'Gazetteer of the Persian Gulf. Vol I. Historical. Part IA & IB. J G Lorimer. 1915'  (851/1782)
The record is made up of 2 volumes (1624 pages). It was created in 1915. It was written in English. The original is part of the British Library: India Office The department of the British Government to which the Government of India reported between 1858 and 1947. The successor to the Court of Directors. Records and Private Papers.
This transcription is created automatically. It may contain errors.
of the Bani Yas under his own protection at Khor-al-'Odaid ; but this
intrigue failed in consequence of prompt and successful measures by
which the Abu Dhabi Shaikh obliged the seceders to return to their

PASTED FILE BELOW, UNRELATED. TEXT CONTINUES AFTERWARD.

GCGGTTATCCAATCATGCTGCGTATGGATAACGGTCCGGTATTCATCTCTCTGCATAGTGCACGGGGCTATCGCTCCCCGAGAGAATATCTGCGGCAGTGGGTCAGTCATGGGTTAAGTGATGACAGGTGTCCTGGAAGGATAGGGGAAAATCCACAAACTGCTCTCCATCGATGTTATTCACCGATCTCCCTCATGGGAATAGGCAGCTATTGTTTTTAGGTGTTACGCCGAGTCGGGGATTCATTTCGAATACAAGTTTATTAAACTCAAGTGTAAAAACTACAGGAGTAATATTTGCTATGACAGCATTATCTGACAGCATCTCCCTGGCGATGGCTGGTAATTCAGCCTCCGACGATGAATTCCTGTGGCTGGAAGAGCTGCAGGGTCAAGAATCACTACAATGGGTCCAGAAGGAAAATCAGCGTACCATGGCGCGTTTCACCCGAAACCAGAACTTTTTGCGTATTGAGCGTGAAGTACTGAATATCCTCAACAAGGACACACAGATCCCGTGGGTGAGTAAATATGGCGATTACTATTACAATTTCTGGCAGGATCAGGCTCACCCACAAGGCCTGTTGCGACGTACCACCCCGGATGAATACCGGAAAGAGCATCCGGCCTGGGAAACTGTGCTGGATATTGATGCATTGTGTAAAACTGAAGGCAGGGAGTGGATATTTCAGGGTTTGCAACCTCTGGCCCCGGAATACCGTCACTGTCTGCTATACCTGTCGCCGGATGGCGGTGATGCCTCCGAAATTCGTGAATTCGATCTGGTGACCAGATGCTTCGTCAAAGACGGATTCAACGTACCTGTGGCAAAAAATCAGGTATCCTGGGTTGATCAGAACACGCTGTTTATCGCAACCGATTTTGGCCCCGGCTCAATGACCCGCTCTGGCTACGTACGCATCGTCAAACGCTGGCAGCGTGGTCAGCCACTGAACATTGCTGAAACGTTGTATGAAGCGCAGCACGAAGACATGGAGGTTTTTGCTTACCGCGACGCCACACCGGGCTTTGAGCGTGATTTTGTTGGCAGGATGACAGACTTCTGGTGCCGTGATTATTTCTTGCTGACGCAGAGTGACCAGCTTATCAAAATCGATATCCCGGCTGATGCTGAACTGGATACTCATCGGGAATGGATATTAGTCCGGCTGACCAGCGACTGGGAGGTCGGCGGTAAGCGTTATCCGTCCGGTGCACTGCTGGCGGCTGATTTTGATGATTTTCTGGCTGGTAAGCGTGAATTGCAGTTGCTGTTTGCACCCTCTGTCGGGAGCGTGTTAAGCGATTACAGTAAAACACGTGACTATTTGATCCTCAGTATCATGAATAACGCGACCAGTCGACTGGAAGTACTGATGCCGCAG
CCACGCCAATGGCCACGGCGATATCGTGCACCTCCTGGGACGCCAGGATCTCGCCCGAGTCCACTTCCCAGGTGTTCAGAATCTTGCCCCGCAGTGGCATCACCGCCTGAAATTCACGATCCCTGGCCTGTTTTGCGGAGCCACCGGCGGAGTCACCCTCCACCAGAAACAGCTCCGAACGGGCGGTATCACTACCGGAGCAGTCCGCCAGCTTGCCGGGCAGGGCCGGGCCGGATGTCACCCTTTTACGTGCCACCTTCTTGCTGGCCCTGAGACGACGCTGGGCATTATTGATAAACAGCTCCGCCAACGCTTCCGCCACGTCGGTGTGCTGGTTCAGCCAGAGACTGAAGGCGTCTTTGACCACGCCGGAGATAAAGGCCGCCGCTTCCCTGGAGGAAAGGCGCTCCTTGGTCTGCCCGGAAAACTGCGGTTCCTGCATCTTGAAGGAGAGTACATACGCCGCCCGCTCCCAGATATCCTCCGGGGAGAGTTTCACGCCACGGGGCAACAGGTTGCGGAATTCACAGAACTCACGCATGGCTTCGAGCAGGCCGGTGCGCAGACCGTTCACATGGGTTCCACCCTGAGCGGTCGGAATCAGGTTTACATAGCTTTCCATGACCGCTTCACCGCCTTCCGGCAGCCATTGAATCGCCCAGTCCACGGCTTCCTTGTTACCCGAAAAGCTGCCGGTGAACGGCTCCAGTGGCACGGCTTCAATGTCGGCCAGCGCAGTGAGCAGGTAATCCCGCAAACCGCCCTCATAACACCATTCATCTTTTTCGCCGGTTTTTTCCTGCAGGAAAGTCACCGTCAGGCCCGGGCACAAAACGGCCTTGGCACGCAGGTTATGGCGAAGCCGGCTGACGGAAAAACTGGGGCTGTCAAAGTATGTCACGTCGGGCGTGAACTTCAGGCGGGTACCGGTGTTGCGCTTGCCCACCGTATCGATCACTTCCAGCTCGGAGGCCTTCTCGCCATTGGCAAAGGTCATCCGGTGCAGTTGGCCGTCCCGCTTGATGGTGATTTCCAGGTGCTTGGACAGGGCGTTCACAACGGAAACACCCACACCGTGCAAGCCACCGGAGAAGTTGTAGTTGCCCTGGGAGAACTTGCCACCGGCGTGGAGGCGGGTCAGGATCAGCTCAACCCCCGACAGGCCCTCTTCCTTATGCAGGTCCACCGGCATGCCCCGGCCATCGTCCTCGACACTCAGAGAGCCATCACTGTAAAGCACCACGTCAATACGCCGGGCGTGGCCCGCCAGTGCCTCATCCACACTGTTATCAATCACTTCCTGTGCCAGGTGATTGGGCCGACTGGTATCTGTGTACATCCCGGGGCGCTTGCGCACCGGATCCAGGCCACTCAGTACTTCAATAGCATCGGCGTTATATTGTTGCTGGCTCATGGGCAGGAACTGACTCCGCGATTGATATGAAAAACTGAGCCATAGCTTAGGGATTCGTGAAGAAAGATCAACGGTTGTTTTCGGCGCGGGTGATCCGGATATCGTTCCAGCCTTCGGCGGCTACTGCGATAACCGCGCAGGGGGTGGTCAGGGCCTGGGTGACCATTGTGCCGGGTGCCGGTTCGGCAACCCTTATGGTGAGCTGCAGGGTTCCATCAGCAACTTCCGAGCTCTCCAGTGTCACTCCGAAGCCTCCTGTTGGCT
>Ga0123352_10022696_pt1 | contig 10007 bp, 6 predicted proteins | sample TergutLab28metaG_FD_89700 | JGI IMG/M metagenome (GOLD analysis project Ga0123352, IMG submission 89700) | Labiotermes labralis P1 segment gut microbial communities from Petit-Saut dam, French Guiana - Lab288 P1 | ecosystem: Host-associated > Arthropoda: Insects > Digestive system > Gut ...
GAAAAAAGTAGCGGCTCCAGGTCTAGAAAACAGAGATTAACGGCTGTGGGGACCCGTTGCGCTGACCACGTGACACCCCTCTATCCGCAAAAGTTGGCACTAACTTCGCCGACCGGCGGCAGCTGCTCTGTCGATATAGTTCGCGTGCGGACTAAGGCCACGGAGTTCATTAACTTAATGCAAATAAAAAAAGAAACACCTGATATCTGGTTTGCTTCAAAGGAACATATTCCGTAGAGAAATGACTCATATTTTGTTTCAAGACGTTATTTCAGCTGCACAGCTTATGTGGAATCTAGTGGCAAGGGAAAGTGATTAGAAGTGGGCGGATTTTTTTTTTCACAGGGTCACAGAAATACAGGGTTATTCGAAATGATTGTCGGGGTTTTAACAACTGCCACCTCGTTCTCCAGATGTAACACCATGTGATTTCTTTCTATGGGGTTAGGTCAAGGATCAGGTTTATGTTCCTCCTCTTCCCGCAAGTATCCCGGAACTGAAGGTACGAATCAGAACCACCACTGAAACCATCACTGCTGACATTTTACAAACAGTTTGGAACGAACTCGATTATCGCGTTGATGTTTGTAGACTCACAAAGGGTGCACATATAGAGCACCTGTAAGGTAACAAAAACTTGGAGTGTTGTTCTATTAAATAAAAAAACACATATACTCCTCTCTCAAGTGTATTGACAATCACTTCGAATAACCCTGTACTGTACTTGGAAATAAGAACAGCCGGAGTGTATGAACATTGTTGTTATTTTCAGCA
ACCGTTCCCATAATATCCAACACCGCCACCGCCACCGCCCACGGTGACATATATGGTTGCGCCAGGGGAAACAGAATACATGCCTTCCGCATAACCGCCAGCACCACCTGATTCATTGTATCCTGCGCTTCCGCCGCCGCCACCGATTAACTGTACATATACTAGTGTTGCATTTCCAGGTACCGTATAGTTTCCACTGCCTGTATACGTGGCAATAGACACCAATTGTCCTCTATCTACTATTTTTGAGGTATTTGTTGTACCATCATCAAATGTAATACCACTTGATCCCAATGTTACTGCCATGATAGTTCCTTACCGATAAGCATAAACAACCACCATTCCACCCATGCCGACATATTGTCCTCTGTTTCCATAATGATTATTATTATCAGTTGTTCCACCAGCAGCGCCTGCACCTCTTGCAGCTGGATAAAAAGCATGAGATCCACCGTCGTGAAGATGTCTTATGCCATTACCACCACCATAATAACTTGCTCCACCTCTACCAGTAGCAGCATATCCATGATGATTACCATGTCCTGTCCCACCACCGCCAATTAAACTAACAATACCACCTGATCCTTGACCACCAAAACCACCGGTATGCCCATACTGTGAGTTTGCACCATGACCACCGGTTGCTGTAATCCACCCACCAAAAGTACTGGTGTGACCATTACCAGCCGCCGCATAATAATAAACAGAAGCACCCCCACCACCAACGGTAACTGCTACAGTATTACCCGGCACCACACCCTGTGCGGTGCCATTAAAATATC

homes and their allepiance.
In March 1850 Shaikh Sa^id-bin-Tahnun, who had since the peace
of 1849 been carrying on negotiations with Saiyid Thuwaini, regent of
Masqat, for a fresh attack on the Wahhabis, sent a contingent of 400
Bani Yas and Manasir to assist his ally in the defence of Shinas against
the Qawasim, and himself began an attack on the Wahhabi position at
Baraimi by destroying the irrigation channels of that settlement. An in
terruption of his operations was threatened by the collection at Dhaid of a
large force from Sharjah, Dibai, 'Ajman and Umm-al-Qaiwain ; but this
army having proceeded, after much discussion among the leaders, to
Batinah to take part in the struggle there between the Saiyids Thuwaini
and Qais, Shaikh Sa^id was left free to prosecute his desultory, and in
the end ineffectual, operations against Baraimi. In the following Novem
ber a combined but apparently fruitless attack was made by the
Qawasim, Bani Yas and Na'im upon the Kajdi garrison of Baraimi.
This attack was the precursor of a regular combination in 1S51 between